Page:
That Theodore believed in the final restoration of all to God is clear to these scholars, even thought they likely did not agree with his conclusions. Even those who have done evil their entire lives “will be made worthy” of God’s blessings, as they repent of their sins and experience His cleansing judgment and forgiveness. Swete shows that even a punishment belonging to eternity need not be eternal in duration, although I would argue that the Greek word aionios, which we find in the Scriptures would better be translated as “belonging to the age to come” than “belonging to eternity.” Regardless, it is clear that Theodore did not view aionios punishment as unending in duration.
The assertions of these scholars are definitively supported by Theodore’s own words:
The wicked who have committed evil the whole period of their lives shall be punished till they learn that, by continuing in sin, they only continue in misery. And when, by this means, they shall have been brought to fear God, and to regard him with good will, they shall obtain the enjoyment of his grace. For he never would have said, 'until thou hast paid the uttermost farthing,' unless we can be released from suffering after having suffered adequately for sin; nor would he have said, 'he shall be beaten with many stripes,' and again, 'he shall be beaten with few stripes,' unless the punishment to be endured for sin will have an end. (Hanson, citing Theodore's work as found in Assemani's Bibliotheca Orientalis)
The purpose of punishment is clearly corrective, for through it even the most wicked of people learn that continuing in sin only perpetuates misery, and thereby are taught to fear God, have good will toward Him, and enjoy His grace. For Theodore, the end of punishment is a logical necessity that is supported by Scripture. He asserts that verses like Matthew 5:26 and Luke 12:47-48 that speak of quantifiable consequences (many and few stripes, and punishment until payment is made) make no sense with an endless punishment paradigm. Instead, Matthew 25:46 speaks directly of an end to punishment, for it only occurs until an appropriate payment has been made. And Luke 12:47 clearly states that the penalties incurred are proportional, fair, and based on the offenses committed by each individual. Interestingly, it is those who do not know better that receive the lighter penalty, suggesting that Christians and others who are aware of Jesus’ commands will be disciplined more strictly than those who are unaware of the gospel. At any rate, “many stripes” and “few stripes” represent different quantities and therefore cannot both refer to endlessness.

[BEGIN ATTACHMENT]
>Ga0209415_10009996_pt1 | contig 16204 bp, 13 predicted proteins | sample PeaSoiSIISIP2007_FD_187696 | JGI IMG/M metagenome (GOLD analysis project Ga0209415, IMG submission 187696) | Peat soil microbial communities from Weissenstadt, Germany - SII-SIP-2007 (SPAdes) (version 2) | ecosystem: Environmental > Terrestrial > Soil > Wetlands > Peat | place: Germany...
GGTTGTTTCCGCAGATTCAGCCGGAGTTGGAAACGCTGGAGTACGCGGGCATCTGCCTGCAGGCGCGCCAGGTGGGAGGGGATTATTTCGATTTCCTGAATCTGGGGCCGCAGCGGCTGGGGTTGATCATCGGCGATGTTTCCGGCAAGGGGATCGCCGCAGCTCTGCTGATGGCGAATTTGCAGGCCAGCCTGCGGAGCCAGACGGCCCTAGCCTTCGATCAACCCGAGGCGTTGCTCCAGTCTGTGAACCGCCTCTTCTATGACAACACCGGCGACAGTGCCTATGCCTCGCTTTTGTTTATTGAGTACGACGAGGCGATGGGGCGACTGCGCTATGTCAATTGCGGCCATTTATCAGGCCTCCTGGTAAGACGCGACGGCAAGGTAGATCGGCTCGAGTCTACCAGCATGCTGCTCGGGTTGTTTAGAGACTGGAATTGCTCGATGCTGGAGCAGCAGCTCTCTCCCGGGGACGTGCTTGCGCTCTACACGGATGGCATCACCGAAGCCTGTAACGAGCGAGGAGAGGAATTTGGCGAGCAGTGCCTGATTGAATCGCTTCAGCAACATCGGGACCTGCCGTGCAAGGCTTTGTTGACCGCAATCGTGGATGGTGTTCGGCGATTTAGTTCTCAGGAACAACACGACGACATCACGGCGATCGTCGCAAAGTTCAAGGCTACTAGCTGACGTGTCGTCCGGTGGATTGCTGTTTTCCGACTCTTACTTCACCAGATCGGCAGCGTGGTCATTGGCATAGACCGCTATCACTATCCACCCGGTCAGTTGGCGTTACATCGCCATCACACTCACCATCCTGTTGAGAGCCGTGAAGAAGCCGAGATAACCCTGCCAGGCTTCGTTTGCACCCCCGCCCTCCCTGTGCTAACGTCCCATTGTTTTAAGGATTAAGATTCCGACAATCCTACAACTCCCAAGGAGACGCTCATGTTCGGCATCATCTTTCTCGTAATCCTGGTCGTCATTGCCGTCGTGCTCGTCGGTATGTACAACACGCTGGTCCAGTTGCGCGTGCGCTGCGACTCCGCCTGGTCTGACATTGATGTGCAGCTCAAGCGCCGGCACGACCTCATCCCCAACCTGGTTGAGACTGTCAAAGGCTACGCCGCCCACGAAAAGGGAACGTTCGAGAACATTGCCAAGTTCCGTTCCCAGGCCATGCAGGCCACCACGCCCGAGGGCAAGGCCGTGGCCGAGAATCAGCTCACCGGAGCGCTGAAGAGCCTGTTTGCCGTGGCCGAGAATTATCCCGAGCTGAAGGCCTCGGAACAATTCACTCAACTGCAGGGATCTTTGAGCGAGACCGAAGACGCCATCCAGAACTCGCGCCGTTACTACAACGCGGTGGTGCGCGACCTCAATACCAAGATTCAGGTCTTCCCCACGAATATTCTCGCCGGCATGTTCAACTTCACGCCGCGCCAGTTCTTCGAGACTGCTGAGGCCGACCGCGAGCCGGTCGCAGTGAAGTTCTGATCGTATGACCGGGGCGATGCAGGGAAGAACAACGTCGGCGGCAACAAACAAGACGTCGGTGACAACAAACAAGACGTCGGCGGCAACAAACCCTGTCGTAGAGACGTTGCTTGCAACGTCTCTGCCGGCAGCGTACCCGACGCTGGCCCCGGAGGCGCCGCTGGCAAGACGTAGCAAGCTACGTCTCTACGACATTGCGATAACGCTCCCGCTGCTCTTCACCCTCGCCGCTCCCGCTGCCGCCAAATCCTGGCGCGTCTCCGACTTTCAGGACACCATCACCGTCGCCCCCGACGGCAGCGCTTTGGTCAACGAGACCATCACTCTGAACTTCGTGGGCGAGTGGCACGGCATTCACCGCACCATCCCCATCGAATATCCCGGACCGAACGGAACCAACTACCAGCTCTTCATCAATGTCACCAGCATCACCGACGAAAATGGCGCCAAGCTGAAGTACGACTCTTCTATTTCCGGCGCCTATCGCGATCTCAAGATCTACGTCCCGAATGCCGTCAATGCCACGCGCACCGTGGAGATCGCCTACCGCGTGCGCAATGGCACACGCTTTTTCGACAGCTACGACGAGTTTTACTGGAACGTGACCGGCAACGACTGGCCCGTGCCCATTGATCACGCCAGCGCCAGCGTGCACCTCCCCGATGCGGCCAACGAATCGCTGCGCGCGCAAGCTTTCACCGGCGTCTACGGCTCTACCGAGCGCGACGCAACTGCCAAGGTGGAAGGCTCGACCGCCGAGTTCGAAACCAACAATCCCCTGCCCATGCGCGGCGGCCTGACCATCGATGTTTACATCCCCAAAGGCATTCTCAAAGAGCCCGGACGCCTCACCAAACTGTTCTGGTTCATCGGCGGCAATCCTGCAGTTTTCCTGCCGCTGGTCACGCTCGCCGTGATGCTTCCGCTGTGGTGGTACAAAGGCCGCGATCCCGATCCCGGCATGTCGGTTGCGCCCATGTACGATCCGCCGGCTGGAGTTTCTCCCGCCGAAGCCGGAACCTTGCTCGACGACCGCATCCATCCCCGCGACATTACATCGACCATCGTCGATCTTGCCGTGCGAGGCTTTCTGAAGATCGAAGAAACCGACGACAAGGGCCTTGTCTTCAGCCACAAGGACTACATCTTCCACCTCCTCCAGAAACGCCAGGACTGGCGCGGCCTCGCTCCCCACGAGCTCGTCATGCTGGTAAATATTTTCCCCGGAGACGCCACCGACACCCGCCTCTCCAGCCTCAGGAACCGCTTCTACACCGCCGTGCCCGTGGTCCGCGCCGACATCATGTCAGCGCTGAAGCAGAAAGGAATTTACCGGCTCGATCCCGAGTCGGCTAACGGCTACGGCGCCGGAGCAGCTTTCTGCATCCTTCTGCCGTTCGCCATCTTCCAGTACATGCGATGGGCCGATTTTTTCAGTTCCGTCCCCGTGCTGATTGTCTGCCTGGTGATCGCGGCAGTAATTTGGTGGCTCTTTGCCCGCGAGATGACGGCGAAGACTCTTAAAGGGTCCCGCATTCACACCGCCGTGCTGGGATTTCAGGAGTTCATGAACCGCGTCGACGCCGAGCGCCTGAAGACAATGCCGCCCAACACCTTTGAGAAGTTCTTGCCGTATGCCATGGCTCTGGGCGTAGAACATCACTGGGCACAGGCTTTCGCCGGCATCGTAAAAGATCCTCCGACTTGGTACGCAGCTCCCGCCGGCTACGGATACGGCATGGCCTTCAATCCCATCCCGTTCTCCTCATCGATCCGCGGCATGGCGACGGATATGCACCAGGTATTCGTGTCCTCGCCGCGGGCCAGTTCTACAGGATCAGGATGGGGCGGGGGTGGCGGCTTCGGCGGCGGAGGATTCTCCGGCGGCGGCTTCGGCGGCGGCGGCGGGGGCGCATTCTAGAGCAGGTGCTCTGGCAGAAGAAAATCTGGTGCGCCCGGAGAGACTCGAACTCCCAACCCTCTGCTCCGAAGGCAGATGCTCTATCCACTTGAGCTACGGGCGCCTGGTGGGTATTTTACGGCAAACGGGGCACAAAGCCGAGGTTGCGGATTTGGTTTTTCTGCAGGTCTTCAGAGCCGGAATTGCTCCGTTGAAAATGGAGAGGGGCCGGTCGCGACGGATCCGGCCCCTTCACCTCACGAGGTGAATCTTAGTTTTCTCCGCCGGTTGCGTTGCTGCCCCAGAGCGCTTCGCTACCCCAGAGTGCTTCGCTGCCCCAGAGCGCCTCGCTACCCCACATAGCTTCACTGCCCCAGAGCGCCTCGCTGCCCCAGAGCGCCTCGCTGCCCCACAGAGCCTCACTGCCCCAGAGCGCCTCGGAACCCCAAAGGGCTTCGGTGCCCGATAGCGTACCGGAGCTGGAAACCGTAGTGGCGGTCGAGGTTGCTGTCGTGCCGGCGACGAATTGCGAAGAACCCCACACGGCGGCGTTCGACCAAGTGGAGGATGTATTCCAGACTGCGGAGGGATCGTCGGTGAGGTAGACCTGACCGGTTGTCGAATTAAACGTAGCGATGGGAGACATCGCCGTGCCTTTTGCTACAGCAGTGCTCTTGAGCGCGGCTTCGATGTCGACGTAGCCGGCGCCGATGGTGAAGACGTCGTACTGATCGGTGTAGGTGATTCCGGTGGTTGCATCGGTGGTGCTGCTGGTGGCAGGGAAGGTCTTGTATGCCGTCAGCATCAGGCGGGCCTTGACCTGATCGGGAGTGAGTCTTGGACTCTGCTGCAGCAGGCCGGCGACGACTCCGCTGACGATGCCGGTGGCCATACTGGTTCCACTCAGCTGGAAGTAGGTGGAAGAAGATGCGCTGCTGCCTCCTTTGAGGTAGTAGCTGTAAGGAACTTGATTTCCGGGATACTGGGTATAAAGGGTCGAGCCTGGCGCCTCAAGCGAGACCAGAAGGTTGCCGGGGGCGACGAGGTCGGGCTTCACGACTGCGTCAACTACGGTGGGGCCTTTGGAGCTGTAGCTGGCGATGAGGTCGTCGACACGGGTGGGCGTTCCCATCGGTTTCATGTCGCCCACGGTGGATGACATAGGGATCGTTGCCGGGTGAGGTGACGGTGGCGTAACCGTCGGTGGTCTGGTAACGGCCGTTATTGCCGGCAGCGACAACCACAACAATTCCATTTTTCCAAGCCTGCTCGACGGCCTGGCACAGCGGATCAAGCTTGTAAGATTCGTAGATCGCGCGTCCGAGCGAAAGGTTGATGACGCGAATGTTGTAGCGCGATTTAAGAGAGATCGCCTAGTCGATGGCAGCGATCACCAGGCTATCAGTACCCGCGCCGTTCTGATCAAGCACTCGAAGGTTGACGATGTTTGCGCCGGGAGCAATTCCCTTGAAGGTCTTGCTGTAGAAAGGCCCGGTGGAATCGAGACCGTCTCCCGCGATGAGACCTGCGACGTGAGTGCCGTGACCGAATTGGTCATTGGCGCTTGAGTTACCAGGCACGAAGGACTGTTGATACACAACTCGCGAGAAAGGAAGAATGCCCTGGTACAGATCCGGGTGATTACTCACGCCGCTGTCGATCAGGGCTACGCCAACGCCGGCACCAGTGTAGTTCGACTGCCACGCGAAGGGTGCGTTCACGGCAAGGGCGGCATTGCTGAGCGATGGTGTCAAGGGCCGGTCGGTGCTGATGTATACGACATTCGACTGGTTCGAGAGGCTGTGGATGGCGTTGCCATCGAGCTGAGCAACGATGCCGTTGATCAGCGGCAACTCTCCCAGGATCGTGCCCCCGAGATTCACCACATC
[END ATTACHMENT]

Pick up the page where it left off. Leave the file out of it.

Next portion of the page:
Commenting on Romans 6:6, which states that “we know that our old self was crucified with him so that the body ruled by sin might be done away with, that we should no longer be slaves to sin,” Theodore writes:
All have the hope of rising with Christ, so that the body having obtained immortality, thenceforward the proclivity to evil should be removed. God recapitulated all things in Christ * * * as though making a compendious renewal and restoration of the whole creation to him. Now this will take place in a future age, when all mankind, and all powers possessed of reason, look up to him as is right, and obtain mutual concord and firm peace. (Hanson)
Since Christ was crucified for humanity before we came to faith in Him and our old selves were crucified with Him, it is apparent to Theodore that salvation from sin is a universal gift that was given prior to our belief and faithfulness. It only remains for us to acknowledge and appropriate this gift. This is why all have the hope of rising with Christ and having evil removed entirely in the all-inclusive renewal and restoration of the whole creation to Him. This is the restoration of all things, the apokatastaseōs pantōn that is spoken of in Acts 3:21. It is obvious that this total restoration could not be complete until “all mankind, and all powers possessed of reason” adore God and experience his perfect peace with Him and with each other.
Hanson also observes: